Adverse Events From Cannabis Administration

3.3.1. Physiological Cardiovascular

Acute cardiovascular effects of cannabis administration include tachycardia, slightly increased blood pressure when supine, orthostatic hypotension, increased cardiac output, and decreased left ventricular ejection fraction (32,33). These effects increase myocardial oxygen demand at the same time that oxygen delivery to tissues may be decreased because of the increased car-boxyhemoglobin from smoking. As a result, smoking one marijuana cigarette significantly reduces maximal exercise performance and exercise tolerance of physically healthy subjects (34) and patients with angina (35). However, in healthy subjects the acute cardiovascular effects of cannabis are mild, self-limiting, and rarely cause clinically significant adverse events (32,36-38).

Orthostatic hypotension may be associated with light-headedness and syncope (39). This may be minimized by ensuring that subjects are well hydrated (including encouraging fluid intake during cannabis administration), avoiding sudden changes in position, and keeping subjects seated with legs elevated during cannabis administration.

Acute cannabis administration is rarely associated with clinically significant ECG changes (32). Changes associated with tachycardia may be seen during monitoring, such as nonspecific, transient S-T segment or T-wave changes. Neurological

Acute neurological effects of cannabis administration include headache, tremor, impaired balance, and impaired gross and fine motor coordination (37,38,40). The latter, especially in conjunction with drowsiness, increases the risk of motor vehicle accidents, falls, and other unintended injuries (41). Physical activity by subjects under the influence of cannabis should be limited and performed only in a protected environment that minimizes the risk of injury. Subjects should be advised not to drive, operate machinery, or engage in other potentially hazardous activities until it is clear that their coordination (and mental alertness) has returned to normal. Pulmonary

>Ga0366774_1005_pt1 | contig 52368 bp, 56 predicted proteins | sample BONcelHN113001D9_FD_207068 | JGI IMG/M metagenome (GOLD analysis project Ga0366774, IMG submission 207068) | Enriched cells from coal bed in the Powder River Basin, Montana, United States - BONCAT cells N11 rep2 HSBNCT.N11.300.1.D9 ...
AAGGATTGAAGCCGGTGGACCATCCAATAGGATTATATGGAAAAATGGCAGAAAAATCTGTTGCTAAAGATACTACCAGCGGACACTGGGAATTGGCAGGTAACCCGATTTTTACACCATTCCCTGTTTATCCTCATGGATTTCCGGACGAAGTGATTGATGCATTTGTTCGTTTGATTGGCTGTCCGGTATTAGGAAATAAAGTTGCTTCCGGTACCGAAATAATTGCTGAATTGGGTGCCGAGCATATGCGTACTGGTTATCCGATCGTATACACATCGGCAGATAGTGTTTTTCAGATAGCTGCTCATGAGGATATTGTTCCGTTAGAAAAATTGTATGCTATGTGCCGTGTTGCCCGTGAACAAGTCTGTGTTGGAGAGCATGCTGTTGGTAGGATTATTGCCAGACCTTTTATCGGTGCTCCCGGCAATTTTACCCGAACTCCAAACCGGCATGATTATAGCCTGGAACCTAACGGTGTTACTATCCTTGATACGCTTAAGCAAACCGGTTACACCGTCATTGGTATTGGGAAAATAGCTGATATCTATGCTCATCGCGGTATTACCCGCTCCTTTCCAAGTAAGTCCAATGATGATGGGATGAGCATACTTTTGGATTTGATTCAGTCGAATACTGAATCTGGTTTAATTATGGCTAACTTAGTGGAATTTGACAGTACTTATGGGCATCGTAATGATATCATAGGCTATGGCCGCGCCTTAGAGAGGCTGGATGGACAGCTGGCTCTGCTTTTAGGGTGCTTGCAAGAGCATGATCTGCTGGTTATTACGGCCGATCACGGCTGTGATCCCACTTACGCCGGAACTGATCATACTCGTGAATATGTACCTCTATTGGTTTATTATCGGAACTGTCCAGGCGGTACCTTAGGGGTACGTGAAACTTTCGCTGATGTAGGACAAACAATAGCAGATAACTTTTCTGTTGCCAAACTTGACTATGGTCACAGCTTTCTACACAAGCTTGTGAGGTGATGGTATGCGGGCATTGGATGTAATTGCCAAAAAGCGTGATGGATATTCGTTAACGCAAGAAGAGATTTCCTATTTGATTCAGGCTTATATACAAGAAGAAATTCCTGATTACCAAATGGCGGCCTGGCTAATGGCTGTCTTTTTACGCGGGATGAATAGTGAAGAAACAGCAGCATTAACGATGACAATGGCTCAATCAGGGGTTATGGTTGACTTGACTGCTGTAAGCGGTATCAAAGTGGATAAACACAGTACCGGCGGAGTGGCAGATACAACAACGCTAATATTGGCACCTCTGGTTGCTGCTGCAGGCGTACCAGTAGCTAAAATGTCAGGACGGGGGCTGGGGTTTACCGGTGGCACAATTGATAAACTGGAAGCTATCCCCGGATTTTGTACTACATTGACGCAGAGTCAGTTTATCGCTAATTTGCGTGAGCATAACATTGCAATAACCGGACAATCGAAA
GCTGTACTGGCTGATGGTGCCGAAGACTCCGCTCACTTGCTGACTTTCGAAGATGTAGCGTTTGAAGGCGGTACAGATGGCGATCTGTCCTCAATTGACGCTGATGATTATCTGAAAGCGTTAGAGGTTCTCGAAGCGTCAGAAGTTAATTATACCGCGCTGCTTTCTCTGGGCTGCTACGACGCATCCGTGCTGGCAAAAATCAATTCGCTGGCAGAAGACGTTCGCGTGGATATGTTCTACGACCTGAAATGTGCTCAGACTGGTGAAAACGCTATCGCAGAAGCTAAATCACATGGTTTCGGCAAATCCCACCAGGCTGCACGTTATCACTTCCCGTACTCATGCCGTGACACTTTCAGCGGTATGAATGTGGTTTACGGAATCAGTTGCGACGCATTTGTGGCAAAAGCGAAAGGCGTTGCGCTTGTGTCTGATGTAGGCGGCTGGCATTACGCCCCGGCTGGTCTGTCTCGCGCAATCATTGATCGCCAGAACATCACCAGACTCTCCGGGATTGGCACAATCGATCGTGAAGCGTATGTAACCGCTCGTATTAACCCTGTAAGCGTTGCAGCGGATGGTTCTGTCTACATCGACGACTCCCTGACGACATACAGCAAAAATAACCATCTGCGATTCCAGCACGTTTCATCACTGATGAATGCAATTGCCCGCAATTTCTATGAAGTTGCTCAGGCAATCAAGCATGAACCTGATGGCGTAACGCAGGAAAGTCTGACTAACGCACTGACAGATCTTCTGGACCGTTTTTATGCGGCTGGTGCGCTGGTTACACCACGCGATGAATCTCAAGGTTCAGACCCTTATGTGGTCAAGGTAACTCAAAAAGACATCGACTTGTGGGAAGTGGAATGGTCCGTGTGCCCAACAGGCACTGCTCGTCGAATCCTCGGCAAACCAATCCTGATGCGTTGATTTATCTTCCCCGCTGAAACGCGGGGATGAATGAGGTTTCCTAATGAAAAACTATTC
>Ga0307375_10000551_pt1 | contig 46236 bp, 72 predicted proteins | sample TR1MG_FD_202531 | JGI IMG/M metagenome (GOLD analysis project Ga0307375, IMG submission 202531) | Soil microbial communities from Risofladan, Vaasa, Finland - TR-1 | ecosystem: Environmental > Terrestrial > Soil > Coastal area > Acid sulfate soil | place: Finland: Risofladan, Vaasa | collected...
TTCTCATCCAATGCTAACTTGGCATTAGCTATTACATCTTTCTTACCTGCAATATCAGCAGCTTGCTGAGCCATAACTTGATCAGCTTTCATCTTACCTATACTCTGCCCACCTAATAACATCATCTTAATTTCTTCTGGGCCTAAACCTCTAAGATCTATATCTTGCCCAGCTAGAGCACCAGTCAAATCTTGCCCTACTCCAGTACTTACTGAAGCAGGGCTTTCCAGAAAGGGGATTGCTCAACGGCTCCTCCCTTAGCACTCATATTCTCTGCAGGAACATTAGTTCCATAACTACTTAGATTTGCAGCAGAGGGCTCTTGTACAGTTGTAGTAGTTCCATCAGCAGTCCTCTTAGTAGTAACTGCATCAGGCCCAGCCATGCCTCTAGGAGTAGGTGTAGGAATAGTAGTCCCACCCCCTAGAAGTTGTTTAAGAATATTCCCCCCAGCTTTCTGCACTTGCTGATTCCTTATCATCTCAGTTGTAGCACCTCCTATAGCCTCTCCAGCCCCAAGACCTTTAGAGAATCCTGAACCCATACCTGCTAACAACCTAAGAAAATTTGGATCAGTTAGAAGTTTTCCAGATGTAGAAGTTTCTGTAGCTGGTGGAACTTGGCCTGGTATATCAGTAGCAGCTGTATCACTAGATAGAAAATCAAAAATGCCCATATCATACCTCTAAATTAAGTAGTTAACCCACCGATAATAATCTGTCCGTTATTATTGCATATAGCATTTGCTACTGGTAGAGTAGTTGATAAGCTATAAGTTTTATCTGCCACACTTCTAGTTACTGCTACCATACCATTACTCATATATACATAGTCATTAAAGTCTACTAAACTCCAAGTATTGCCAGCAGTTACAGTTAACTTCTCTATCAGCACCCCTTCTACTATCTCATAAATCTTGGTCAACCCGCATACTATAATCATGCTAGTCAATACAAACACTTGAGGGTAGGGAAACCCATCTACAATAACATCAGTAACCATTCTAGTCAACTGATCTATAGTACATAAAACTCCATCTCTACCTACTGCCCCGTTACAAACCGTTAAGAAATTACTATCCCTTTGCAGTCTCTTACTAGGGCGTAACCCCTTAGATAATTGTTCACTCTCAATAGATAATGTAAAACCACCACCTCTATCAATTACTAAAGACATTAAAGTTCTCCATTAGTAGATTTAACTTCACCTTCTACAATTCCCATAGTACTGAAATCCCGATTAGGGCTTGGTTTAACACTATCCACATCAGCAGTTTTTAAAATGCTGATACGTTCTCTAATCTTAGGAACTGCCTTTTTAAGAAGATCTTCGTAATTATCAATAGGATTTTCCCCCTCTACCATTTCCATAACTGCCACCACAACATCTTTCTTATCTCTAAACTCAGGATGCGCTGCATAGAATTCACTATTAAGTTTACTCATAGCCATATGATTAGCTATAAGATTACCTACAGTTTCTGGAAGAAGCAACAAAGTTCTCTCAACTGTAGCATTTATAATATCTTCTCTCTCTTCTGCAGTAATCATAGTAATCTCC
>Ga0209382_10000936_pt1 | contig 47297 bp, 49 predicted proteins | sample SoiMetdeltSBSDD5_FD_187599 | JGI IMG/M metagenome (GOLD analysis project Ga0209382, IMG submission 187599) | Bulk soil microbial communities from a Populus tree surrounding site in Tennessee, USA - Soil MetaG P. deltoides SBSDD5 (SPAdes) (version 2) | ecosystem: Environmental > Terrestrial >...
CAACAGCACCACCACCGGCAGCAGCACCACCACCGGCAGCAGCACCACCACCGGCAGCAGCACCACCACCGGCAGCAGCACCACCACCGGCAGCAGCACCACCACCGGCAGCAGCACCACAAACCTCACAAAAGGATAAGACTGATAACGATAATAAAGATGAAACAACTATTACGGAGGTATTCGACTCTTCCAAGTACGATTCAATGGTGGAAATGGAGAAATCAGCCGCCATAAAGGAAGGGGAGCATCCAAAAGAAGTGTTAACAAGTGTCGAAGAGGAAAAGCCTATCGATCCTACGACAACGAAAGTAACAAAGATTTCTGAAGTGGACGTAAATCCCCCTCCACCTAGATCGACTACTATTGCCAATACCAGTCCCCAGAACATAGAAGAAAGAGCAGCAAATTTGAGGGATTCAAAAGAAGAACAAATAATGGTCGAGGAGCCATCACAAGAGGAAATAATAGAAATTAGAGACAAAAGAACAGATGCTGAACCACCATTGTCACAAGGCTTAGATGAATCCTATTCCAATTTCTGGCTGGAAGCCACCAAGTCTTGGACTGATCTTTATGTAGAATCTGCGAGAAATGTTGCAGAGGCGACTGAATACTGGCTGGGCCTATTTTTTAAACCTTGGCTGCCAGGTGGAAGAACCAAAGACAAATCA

Smoked cannabis causes bronchodilation (probably by THC) (42), pulmonary irritation from inhalation of the smoke, and increased absorption of carbon monoxide (43,44). The latter leads to elevated blood carboxyhemoglo-bin levels, resulting in decreased oxygen delivery to tissues. These effects rarely cause clinically significant adverse events with the limited exposure usually involved in cannabis administration research studies (45). However, even a single cannabis cigarette may trigger coughing or breathing difficulty (dysnpea) in a susceptible subject, e.g., one with active asthma or bronchitis.

Oral and intravenous THC cause bronchodilation (42) but are not associated with pulmonary adverse events. Other Physiological Effects

Acute cannabis administration may cause pupil constriction, conjunctival injection ("red eye"), and dry mouth. These effects are mild and self-limiting and do not require treatment (37). Dry mouth may be worsened by the smoked route of administration. It can be relieved by providing subjects with fluid to drink, sucking candy, or chewing gum.

3.3.2. Psychological Anxiety, Psychosis

Acute cannabis administration can cause a spectrum of adverse psychological effects, ranging from hypervigilance and anxiety, to panic, agitation, paranoid thinking, and psychosis (38,40). These are rare at the doses commonly used in research studies but are more likely to occur in susceptible individuals (46,47). Although controlled studies have not been done, susceptible subjects include those with preexisting psychopathology or a history of a psychiatric illness such as schizophrenia, schizoaffective disorder, major depression, manic depression (bipolar disorder), or anxiety disorder. Screening for these conditions relies largely on subject self-report and so may not always be completely reliable. Thus, it is prudent to conduct cannabis-administration studies in a setting where appropriate psychiatric intervention is promptly available. This should include facilities for safe physical restraint of agitated subjects and administration of parenteral medication. Cannabis-induced psychological effects usually subside within several hours and respond well to supportive reassurance and placement in a quiet environment. Severe agitation that makes the subject a danger to himself or others can be controlled with a benzodi-azepine sedative such as lorazepam (effective by both oral and intramuscular administration). Psychosis can be controlled with standard doses of antipsychotic (neuroleptics) medication. Psychomotor Performance

Acute psychomotor effects of cannabis administration include decreased postural balance (48,49), increased body sway (due to impaired equilibrium) (50), and increased tremor. Effects on simple and complex reaction time tasks are mixed, with some studies reporting impaired performance (51,52) and others showing no effect (50,53). Acute cannabis administration can also impair performance on the digit symbol substitution test (DSST) (9,13,49), Attention and Cognition